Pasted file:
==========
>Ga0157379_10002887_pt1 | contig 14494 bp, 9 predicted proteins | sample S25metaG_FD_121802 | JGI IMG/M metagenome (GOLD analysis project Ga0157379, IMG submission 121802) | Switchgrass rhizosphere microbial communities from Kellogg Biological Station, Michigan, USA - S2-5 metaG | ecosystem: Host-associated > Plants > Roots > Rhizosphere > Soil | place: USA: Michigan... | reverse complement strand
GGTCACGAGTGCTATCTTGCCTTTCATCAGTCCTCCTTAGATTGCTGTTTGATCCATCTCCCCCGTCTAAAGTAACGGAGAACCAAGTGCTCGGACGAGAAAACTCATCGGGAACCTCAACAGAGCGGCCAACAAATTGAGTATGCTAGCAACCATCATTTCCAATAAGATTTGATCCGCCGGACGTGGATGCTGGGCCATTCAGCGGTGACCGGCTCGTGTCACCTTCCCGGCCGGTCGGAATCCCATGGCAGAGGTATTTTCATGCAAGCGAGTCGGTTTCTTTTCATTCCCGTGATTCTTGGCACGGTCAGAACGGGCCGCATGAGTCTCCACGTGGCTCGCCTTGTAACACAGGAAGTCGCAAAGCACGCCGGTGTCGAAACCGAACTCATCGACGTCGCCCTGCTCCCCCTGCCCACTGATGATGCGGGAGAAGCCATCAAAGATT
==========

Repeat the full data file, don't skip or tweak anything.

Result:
>Ga0157379_10002887_pt1 | contig 14494 bp, 9 predicted proteins | sample S25metaG_FD_121802 | JGI IMG/M metagenome (GOLD analysis project Ga0157379, IMG submission 121802) | Switchgrass rhizosphere microbial communities from Kellogg Biological Station, Michigan, USA - S2-5 metaG | ecosystem: Host-associated > Plants > Roots > Rhizosphere > Soil | place: USA: Michigan... | reverse complement strand
GGTCACGAGTGCTATCTTGCCTTTCATCAGTCCTCCTTAGATTGCTGTTTGATCCATCTCCCCCGTCTAAAGTAACGGAGAACCAAGTGCTCGGACGAGAAAACTCATCGGGAACCTCAACAGAGCGGCCAACAAATTGAGTATGCTAGCAACCATCATTTCCAATAAGATTTGATCCGCCGGACGTGGATGCTGGGCCATTCAGCGGTGACCGGCTCGTGTCACCTTCCCGGCCGGTCGGAATCCCATGGCAGAGGTATTTTCATGCAAGCGAGTCGGTTTCTTTTCATTCCCGTGATTCTTGGCACGGTCAGAACGGGCCGCATGAGTCTCCACGTGGCTCGCCTTGTAACACAGGAAGTCGCAAAGCACGCCGGTGTCGAAACCGAACTCATCGACGTCGCCCTGCTCCCCCTGCCCACTGATGATGCGGGAGAAGCCATCAAAGATT